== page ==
With student organizations recruiting new members, it’s time to talk about hazing. If you’ve been on campus, you have probably heard about, witnessed, or experienced hazing. Hazing exists on a spectrum, and there are some activities which are considered hazing that you may not expect. For example, requiring new members to wear unusual clothing, counts as embarrassment hazing.
Hazing has been an issue in Penn student organizations for years. According to Penn’s August 2021 Hazing Report, there have been 12 reported hazing incidents since 2016. This number is likely an underestimate of Penn student organizations that regularly engage in hazing, due to underreporting. Hazing often goes unreported because students are unsure about what counts as hazing or how to safely intervene. In addition, hazing is challenging to speak openly about because it can come at a social cost. If someone reports on their own club, they may fear social retaliation if they are found out as the snitch. Here’s a solution: Report hazing confidentially. All you need is the club name and evidence of what happened (trustworthy testimony, a picture, or a video) and email it to one of the University centers that addresses hazing concerns.
On a more abstract level, discussing “hazing” often distracts us from how these “traditions” impact new members. I interviewed two sources whose firsthand experiences illustrate how much work we have to do. Now, I would like to transition to my interviews with my two sources, who bravely shared their experiences.
Sam,* a recent Penn graduate, described her experience in an on-campus organization. She described hazing as when a student leader uses their seniority as an excuse to patronize new members. She said that, “sometimes those little actions or little words cause longer and more extreme pain.” Sam suggested a few reforms to make hazing prevention less adversarial and more constructive. Club leaders can start by deliberately checking in with new members, whether it is “face-to-face or sending anonymous surveys.” To stop hazing, Sam shared that “we all need to be compassionate with each other.” She expanded that organizations should return to their original purpose of “connecting, having fun, and building each other up.”
On the administrative side, I agree with Sam that “when there’s hazing … it is important to hold the individual accountable and not take down an entire organization because then that leads people to not report [an incident].” I also echo Sam’s belief that the Penn administration should “survey students in different grades, different organizations … [to] get a better idea about how … [hazing] could be better monitored.” Luckily, the Office of Student Affairs has received recommendations from the Hazing Prevention Consortium on how to fix the hazing problem on our campus. However, ending hazing will only happen if it’s a student-driven project.
Mark* is a fourth-year undergraduate. Mark shared his experience in a fraternity. He recounted that in the pre-pandemic world, he was forced to do “workouts in different areas of the house,” and the older members “[would] assign unnecessary work … to the [first years] because that’s how it’s always been.” Mark said he believes that, “there are more people who are open to a different model of pledging and behavior than they realize.” However, Mark does not think that the Penn administration is capable of stopping fraternities from carrying out these “undercover” hazing rituals. He said that reform must be an internal process, meaning that club leaders are the only ones who can implement alternative ways to build and retain their memberships.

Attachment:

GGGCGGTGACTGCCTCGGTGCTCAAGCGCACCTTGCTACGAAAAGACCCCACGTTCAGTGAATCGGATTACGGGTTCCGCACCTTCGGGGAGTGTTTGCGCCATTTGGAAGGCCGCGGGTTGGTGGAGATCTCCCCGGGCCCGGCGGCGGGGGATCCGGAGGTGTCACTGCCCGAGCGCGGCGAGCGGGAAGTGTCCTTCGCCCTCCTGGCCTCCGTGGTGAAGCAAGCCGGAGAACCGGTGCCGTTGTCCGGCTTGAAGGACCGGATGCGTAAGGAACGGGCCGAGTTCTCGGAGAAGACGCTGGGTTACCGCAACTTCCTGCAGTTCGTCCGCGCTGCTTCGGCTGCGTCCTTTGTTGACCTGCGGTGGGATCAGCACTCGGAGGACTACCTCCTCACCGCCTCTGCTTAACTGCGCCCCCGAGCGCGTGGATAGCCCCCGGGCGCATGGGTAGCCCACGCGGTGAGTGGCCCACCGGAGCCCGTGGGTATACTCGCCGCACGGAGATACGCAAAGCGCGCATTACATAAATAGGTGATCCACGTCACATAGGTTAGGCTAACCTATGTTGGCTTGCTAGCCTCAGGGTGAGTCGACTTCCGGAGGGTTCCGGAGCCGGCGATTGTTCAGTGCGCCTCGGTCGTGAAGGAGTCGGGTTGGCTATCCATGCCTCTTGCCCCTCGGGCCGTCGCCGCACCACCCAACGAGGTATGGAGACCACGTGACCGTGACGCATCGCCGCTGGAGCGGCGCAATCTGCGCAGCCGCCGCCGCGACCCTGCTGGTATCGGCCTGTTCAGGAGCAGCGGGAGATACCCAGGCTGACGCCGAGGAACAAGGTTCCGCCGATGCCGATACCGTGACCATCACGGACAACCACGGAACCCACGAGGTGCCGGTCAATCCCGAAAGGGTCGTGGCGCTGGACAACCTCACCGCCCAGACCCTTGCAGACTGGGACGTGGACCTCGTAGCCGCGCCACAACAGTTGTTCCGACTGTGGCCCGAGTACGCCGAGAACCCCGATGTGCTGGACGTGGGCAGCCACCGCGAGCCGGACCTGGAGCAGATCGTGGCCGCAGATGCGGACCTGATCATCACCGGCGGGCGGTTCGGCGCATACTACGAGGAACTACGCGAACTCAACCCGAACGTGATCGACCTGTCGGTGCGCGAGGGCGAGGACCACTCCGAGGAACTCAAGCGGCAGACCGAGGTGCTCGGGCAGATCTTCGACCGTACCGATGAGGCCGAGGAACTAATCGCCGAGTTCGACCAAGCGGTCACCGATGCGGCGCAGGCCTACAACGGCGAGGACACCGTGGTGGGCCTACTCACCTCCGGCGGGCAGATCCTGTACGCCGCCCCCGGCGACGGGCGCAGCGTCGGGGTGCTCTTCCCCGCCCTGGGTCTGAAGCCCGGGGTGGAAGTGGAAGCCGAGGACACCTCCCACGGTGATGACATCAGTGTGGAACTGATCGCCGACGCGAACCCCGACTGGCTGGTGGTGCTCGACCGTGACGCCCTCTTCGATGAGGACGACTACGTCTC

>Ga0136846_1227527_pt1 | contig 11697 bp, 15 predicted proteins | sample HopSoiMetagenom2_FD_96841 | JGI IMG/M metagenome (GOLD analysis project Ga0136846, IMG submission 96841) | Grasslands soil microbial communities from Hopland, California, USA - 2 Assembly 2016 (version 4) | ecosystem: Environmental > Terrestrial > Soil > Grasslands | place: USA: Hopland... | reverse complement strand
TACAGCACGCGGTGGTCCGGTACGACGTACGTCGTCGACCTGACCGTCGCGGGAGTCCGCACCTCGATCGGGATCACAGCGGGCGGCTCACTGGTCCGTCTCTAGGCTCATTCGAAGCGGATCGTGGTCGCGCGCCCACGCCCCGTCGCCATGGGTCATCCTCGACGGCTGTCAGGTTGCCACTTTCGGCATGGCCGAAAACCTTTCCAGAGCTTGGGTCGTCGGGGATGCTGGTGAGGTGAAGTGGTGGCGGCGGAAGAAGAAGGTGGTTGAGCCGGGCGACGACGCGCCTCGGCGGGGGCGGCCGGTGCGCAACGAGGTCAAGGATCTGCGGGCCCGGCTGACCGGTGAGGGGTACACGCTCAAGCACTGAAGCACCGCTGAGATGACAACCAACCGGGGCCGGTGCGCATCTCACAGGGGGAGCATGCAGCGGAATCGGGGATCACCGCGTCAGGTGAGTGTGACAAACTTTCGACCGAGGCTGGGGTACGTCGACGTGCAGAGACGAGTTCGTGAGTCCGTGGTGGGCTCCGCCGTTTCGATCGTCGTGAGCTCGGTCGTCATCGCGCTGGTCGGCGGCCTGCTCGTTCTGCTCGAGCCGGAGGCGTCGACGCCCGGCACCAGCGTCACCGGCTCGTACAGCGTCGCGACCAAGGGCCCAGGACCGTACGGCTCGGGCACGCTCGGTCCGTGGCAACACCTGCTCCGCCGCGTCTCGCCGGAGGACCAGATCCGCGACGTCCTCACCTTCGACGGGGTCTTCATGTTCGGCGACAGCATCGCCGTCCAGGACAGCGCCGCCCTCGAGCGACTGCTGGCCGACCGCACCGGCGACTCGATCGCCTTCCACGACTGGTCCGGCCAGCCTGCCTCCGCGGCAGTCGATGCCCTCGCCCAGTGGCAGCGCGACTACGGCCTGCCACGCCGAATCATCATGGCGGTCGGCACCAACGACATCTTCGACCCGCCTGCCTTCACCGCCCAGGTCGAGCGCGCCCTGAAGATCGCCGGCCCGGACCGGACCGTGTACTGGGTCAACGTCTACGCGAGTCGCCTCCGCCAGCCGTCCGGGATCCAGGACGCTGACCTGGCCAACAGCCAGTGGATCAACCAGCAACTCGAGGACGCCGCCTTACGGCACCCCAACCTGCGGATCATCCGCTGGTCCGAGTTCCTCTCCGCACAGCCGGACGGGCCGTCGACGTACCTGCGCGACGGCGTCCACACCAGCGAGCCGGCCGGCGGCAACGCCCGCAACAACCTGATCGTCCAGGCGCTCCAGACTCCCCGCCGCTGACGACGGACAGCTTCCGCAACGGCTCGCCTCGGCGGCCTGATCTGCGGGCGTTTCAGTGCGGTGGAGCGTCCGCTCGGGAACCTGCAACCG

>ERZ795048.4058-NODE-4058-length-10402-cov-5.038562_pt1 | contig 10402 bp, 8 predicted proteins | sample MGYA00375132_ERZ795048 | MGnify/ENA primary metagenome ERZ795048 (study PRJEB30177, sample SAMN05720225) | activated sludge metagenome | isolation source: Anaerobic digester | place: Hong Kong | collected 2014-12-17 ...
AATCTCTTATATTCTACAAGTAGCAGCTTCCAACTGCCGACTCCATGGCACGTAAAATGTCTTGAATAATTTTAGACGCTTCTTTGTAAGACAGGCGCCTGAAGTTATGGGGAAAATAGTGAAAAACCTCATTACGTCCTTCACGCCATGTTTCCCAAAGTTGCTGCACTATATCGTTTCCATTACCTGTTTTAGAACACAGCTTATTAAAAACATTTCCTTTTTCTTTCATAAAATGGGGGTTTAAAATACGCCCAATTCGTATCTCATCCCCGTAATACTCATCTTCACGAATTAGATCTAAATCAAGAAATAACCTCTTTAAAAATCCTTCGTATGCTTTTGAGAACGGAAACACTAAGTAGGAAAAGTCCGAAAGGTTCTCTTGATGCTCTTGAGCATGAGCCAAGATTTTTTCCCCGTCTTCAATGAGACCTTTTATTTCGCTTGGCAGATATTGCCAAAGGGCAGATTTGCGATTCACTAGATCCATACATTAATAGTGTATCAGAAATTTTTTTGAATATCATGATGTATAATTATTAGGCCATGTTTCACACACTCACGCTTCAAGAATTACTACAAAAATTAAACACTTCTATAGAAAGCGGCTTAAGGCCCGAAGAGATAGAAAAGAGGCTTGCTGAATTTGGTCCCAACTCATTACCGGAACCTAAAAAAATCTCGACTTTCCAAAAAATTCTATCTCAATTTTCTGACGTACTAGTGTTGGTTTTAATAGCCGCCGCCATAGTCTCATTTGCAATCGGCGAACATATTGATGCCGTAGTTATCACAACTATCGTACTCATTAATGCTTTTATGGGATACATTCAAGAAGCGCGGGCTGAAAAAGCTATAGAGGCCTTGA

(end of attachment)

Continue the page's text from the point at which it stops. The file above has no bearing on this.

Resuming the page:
Mark was not sure where to look to seek support. He decided not to report the hazing he experienced, even though he could have done so anonymously.
In response to student leaders who may argue that hazing rituals must continue because of tradition, Mark said that leaders should engage in a critical questioning of why organizations need to haze new members. Although one may look back at a hazing experience and laugh, he mentioned that “not everyone has the same recollection of events … Just because you weren’t hurt doesn’t mean someone else wasn’t.” Mark encouraged student leaders to begin new traditions, which can be done by finding alternative activities to hazing — such as starting a peer mentorship program or playing a sport together.
A good rule of thumb for whether something is hazing or not: If club leaders are requiring that only a subgroup of their membership do a certain activity, it may be approaching hazing territory. If everyone is doing an activity together — such as if everyone wears silly costumes to a party instead of just the new members — then it is less likely to be hazing.
Reflecting upon the start of a new semester, Mark said that it is a “critical time for student organizations to assess” themselves and recognize that student leaders can “start from scratch.” Mark said that student leaders must prioritize fostering a welcoming environment so everyone feels like Penn is “their campus community.”
Hazing can end if we decide that it should. Let’s spread the word of what hazing is and how to report it. Let’s normalize conversations about hazing so that we can all heal together.
* Name has been changed for privacy reasons.
JADEN CLOOBECK is a College fourth year from Laguna Beach, Calif. studying psychology. He is the founding Chair of Beyond Hazing, Penn’s new hazing prevention student organization. His email address is email@example.com.